PIC has succeeded in an application for costs on the indemnity basis following the late acceptance of a Part 36 Offer in a road traffic accident where fixed costs would have ordinarily been payable. Joe Rose, Costs Lawyer, PIC, who represented the claimant, reports.
Car Craft Test Centre & John Martin v Kirsty Trotman & Advantage Insurance Company
03.02.2017, Stoke County Court, before District Judge Etherington.
Representing the Claimant:
Joe Rose, Costs Lawyer and London Office Manager of PIC (on the instruction of Usha Nayee and Nick Copley, ALPS Legal)
Representing the Defendant:
Paul Brandish- Horwich Farrelly
The Defendant had accepted the Claimant’s Part 36 Offer some 10 months out of time, but before trial. The Claimant had put forward their Part 36 Offer following disclosure of medical evidence which included a review of the Claimant’s medical records, prior to proceedings being commenced.
The Defendant’s primary submission was that Excelsior Industrial and Commercial Holdings v Salisbury Hammer Aspden and Johnson  EWCA Civ 879 and surrounding case law meant that the Judge could only award indemnity costs following a mere late acceptance of a Part 36 Offer in cases where there has been severe misconduct on the part of the offeree.
Mr Rose’s submissions centred on the fact that the considerations in this case were different to the case law relied upon by the Defendant as an order for standard basis costs would bring about a different outcome (owing to CPR 45.29B a standard basis costs order is tantamount to an award of fixed costs) and as such could be distinguished. Further, if the Defendant’s submissions were to be accepted and indemnity costs would not be awarded save for only the most exceptional cases, this would effectively render CPR 36.13(5)(b) entirely redundant and cause a sharp increase in the number of issued cases and potentially missed trial dates. The facts of the particular case were then applied to the factors listed under CPR 36.17(5) which, in the Claimant’s submission, meant that a failure to make an order for costs on the indemnity basis would make no difference to the Defendant.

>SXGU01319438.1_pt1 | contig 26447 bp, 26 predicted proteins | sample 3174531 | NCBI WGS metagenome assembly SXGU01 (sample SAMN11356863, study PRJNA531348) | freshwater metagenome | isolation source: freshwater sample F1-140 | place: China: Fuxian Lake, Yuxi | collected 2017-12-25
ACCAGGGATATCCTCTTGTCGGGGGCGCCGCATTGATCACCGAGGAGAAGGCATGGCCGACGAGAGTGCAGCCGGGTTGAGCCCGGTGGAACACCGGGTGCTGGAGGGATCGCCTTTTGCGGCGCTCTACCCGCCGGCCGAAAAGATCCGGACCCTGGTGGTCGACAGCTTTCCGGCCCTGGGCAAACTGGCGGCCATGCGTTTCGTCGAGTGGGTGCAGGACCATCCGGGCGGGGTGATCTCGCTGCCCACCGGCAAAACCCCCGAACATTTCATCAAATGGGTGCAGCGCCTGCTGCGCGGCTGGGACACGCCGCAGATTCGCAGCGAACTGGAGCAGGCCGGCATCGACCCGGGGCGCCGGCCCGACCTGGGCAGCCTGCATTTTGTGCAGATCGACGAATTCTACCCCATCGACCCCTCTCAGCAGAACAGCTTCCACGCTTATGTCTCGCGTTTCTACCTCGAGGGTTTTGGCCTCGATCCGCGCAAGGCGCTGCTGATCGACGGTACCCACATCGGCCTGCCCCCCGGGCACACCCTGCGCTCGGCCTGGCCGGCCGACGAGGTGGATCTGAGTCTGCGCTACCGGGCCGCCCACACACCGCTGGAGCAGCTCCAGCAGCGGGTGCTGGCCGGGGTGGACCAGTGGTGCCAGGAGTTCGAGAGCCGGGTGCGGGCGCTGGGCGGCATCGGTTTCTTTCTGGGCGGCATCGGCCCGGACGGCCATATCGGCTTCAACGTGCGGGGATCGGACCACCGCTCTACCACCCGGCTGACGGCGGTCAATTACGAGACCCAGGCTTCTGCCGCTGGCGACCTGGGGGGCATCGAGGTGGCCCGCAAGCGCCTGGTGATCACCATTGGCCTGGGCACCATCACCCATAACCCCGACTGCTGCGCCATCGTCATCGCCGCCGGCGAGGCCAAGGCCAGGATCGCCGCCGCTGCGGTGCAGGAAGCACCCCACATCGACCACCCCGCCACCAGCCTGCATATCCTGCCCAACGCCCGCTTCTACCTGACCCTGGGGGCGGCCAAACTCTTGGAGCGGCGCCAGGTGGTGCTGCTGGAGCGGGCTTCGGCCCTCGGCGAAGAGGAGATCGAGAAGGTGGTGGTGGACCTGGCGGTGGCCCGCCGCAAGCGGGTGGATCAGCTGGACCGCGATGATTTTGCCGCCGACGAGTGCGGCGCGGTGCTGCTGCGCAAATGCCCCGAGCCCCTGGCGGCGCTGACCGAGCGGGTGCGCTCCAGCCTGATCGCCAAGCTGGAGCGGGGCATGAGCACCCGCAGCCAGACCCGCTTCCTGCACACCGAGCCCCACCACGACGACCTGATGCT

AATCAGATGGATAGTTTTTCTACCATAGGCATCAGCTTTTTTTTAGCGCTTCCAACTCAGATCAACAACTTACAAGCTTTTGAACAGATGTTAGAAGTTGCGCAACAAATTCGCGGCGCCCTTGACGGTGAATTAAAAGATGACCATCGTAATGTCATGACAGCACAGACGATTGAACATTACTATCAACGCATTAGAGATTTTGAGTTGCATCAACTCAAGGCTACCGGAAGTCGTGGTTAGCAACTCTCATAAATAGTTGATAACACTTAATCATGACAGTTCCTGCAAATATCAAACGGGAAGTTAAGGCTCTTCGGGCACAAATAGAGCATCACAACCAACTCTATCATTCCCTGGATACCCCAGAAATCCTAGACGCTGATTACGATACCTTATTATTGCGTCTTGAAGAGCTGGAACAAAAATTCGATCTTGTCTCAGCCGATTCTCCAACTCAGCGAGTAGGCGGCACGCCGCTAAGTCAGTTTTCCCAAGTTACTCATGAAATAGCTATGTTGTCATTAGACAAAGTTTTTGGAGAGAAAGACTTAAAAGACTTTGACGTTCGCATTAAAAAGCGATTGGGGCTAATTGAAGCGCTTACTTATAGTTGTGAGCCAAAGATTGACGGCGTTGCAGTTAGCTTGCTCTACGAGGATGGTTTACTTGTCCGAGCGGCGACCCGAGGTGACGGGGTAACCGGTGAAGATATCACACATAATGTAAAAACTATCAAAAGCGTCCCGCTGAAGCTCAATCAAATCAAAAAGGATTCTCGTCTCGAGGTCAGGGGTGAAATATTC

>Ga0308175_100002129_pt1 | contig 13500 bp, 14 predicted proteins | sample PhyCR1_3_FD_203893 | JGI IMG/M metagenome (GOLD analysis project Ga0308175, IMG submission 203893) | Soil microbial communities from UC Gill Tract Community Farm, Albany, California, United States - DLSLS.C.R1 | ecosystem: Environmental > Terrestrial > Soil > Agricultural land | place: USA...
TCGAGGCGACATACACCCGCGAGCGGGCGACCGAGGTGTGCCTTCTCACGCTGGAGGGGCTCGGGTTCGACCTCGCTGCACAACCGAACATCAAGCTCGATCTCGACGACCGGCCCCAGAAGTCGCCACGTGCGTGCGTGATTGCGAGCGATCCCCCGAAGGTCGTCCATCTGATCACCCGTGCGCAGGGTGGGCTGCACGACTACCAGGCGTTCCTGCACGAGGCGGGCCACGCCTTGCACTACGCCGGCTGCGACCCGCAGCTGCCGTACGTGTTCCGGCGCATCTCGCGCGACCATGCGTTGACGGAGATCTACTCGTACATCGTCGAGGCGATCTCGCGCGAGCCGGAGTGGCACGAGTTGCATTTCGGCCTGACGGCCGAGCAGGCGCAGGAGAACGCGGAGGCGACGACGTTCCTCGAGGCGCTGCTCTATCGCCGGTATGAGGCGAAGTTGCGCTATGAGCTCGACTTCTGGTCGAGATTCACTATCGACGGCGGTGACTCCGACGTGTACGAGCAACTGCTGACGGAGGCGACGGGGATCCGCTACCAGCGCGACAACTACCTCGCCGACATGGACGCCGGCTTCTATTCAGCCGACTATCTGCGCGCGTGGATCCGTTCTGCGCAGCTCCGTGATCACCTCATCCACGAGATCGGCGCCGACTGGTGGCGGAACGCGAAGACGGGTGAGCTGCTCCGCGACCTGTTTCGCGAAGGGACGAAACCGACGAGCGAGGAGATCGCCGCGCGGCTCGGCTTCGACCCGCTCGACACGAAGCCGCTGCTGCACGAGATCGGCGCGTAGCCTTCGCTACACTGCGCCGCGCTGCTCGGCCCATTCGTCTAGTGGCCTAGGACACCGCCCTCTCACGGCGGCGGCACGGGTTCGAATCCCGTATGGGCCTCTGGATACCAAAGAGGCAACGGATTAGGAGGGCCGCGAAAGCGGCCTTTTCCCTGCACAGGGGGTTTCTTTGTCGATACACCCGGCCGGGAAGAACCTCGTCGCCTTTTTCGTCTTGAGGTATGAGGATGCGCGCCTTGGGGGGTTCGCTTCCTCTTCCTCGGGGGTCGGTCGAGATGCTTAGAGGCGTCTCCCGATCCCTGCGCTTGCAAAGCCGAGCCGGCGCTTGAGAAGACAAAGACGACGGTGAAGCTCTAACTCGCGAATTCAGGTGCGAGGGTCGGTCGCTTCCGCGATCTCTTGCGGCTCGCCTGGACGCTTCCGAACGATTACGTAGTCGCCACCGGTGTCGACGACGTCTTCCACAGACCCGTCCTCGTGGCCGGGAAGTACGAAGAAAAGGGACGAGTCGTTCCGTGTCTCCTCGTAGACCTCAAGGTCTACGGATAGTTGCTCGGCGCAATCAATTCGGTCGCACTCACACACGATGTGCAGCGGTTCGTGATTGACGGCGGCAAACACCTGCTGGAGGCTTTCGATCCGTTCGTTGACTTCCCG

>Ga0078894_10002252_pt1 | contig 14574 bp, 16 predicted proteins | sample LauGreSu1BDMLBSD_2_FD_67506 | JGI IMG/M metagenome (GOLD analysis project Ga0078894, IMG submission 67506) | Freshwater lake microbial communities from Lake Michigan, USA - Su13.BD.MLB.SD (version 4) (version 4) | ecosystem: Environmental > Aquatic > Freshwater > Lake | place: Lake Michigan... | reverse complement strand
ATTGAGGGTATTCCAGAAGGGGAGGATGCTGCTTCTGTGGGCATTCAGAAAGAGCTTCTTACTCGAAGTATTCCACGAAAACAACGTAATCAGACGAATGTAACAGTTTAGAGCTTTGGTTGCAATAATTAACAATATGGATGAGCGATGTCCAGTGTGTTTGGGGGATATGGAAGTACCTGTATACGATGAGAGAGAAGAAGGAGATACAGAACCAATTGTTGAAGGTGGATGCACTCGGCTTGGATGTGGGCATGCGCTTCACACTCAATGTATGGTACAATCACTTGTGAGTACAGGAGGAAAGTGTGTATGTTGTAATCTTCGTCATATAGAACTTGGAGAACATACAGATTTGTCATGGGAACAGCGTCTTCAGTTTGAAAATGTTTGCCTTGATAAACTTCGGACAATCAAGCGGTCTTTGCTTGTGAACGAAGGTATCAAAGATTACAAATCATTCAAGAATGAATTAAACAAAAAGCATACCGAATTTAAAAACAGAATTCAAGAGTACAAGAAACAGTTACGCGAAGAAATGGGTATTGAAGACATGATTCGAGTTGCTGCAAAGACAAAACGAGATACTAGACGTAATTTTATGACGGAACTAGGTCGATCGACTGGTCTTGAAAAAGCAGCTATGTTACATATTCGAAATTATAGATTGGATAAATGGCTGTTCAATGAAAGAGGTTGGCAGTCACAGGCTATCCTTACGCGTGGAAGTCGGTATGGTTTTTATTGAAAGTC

It was also submitted that the landscape was entirely different now compared with when cases such as Excelsior were decided. The key change had been the advent of the Jackson reforms and the inclusion in the overriding objective that cases should be dealt with at proportionate cost.
District Judge Etherington gave a detailed and considered judgment addressing all of the factors raised. In summary, he agreed with the Claimant’s submissions and confirmed that CPR 36.13(5) should be the starting point, namely whether it would be unjust to make such an award. He further considered that CPR 36.13(6) directly assisted the Court in referring it to the factors listed under CPR 36.17(5) which set out factors to consider whether it would be unjust to make such an order. When considering these factors, the Judge concluded that none of the facts in this instant case would indicate that it would have been unjust to make the order requested by the Claimant (during the hearing the Judge was at pains to allow the Defendant the opportunity to consider and apply the factors under CPR 36.17(5) to this case).